Increase your knowledge with this eclectic collection of science-focused snippets, articles, video summaries and papers aimed at keeping you in the picture!
A study evaluates the chances of surviving to discharge in cats with uroabdomen. Uroabdomen in cats can occur secondary to vehicular trauma, other blunt trauma, and urinary tract obstruction. It can also be iatrogenic (cystocentesis or rupture during palpation), or due to other less common scenarios. The most common source of urine within the abdomen is secondary to bladder rupture, but urethral injuries can also be a cause. Due to the smaller diameter of the male urethra, leading to less...
Monitoring blood pressure in feline patients can be challenging in clinical practice. In this second video on feline hypertension, Dr. Kelly St. Denis shares her tips and tricks with Dr. Karren Prost. She provides practical guidance on how to reduce the risk of situational hypertension and false positive diagnoses, avoid stressors in the examination room and account for anti-anxiety medications in readings. Dr. St. Denis advises on how to incorporate blood pressure monitoring in busy clinical...
Many feline hypertensive patients remain undiagnosed and undertreated. Dr. Kelly St. Denis shares her blood pressure monitoring recommendations with Dr. Karren Prost, to help identify these patients and prevent irreversible target organ damage. Dr. St. Denis reviews areas of target organ damage associated with hypertension and predisposing conditions and medications. She also highlights common clinical situations that warrant blood pressure monitoring, and discusses the optimal frequency of...
A study evaluates the efficacy of diphenhydramine and cetirizine in canine allergic skin disease. Antihistamines are often utilized as an aid in the management of pruritus secondary to allergic skin disease in dogs. Historically, diphenhydramine (DPH) has commonly been prescribed for this purpose. DPH has also been utilized to attempt to minimize mast cell degranulation during surgical removal of cutaneous mast cell tumours. Hydroxyzine and cetirizine are other antihistamines that have been...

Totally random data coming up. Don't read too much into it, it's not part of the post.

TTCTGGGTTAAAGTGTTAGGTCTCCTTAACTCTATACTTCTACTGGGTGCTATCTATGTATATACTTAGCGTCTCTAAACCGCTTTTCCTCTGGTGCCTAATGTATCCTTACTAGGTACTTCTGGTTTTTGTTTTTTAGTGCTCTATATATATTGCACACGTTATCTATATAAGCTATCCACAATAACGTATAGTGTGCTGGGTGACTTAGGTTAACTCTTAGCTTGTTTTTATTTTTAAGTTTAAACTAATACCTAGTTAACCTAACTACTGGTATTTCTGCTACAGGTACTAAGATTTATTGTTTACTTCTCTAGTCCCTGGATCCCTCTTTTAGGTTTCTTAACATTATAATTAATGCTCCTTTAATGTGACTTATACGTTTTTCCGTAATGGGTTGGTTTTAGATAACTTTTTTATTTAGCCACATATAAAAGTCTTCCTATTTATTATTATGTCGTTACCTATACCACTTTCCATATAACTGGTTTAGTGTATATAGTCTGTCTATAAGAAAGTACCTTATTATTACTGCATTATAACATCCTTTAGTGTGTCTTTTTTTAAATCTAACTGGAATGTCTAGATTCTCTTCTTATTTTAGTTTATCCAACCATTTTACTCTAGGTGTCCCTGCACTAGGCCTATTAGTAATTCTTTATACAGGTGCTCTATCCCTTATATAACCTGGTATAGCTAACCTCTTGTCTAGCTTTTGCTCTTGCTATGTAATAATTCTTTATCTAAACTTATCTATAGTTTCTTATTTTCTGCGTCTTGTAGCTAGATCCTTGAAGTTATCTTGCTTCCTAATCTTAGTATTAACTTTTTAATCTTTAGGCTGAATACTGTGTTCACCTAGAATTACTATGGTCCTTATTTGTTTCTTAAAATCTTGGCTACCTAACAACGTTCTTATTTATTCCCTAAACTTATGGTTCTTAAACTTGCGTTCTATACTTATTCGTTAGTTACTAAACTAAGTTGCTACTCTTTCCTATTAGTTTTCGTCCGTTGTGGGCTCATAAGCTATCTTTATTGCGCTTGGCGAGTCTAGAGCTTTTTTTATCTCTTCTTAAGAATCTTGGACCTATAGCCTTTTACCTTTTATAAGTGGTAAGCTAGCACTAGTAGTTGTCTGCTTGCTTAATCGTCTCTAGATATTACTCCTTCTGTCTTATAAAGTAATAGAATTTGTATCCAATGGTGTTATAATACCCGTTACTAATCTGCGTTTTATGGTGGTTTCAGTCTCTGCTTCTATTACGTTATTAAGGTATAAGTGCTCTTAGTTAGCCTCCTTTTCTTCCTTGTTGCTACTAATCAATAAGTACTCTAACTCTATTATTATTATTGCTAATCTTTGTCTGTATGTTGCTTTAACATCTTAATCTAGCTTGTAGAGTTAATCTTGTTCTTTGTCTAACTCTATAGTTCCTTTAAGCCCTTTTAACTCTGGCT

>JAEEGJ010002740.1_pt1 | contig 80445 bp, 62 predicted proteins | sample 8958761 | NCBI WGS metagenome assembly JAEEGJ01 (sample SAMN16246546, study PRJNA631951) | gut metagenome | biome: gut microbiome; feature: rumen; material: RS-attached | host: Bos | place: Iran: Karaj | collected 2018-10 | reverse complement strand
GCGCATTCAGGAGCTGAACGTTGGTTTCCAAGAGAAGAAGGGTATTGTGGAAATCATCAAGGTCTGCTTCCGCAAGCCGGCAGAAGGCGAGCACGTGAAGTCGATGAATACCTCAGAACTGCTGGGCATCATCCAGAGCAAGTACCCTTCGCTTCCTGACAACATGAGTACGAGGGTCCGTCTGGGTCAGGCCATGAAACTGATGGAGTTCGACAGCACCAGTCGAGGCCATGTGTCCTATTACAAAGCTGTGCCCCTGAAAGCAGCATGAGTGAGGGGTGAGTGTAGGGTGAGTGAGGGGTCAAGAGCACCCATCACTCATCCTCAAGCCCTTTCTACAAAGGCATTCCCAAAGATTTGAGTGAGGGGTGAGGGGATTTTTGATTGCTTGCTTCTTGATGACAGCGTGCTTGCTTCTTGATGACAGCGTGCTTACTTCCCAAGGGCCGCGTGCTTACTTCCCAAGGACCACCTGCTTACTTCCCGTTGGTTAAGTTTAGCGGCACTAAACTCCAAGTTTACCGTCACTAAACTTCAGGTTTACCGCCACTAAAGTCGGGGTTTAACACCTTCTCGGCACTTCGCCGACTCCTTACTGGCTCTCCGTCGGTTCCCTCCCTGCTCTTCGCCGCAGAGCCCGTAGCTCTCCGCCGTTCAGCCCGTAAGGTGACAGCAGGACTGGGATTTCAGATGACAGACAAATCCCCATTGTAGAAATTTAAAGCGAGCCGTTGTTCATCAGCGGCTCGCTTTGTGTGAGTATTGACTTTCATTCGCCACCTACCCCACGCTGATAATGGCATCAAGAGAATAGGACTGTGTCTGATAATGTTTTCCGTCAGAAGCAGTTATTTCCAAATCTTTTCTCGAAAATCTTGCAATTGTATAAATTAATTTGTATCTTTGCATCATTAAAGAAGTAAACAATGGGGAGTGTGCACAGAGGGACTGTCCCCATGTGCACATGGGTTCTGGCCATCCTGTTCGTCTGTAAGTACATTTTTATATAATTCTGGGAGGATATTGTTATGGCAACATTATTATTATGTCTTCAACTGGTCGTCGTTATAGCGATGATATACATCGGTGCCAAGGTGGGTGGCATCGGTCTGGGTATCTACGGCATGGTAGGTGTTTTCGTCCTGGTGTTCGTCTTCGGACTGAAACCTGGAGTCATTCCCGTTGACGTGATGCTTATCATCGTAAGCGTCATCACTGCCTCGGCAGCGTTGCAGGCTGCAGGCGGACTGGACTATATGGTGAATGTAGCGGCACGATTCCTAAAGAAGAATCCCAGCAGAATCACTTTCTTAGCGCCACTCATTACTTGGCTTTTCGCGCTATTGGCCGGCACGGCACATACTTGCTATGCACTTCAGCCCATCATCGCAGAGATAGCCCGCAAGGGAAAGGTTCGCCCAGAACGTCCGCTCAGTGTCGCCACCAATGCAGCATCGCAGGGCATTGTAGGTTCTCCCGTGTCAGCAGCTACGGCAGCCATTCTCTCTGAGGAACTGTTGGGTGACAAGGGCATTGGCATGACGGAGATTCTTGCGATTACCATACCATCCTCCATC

As co-author of the 2022 ISFM Consensus Guidelines on the Management of Acute Pain in Cats, Dr. Paulo Steagall summarizes the highlights of this recent publication on the assessment and treatment of acute pain in cats. He presents useful tools and treatment options. He also identifies confounding factors that may affect some case assessments as well as unusual behaviours to recognize in a cat that is feeling in pain. He concludes with a list of things to consider when building an acute pain...
In this video, Dr. Adronie Verbrugghe shares her passion for pet nutrition as she reviews the 2021 AAHA Nutrition and Weight Management Guidelines for dogs and cats. Based on these new guidelines, she discusses the importance of screening, nutritional history, and physical examination, among other steps to consider when assessing a pets’ condition and communicating nutritional recommendations to clients.
Are polysulfated glycosaminoglycans effective and safe to administer as an adjunct therapy in cases of pemphigus foliaceus?
A study evaluates the effectiveness and safety of polysulfated glycosaminoglycans as an adjunct therapy in pemphigus foliaceus. Pemphigus foliaceus (PF) is an immune-mediated disease caused by the immune system targeting desmocollin-1, an intracellular adhesion molecule. The lack of proper intracellular adhesion leads to the formation of fragile pustules and eventual acantholysis, as well as flaking and erosion of the affected skin. Treatment of the disease involves suppressing the immune...
A study evaluates breed-, age- and sex-specific factors in calcium oxalate stone formation. Calcium oxalate (CaOx) stones in dogs are the most common type of stone submitted for analysis in the United States. Previously performed studies of breed susceptibility did not take the popularity of breed into account, leading to results that are difficult to interpret. The study highlighted in this Scientific Snapshot (Epidemiologic Evaluation of Calcium Oxalate Urolithiasis in Dogs in the United...
A study evaluates dehiscence rates following enterotomy for foreign body removal. In veterinary literature, dehiscence rates following enterotomy range between 12-15.7%, which seems like a high number. As most of those earlier studies included foreign body removal, but also resection and anastomosis for neoplastic conditions, as well as intestinal trauma cases, it would seem intuitive to believe that dehiscence could be more likely to occur following enterectomy as opposed to enterotomy. The...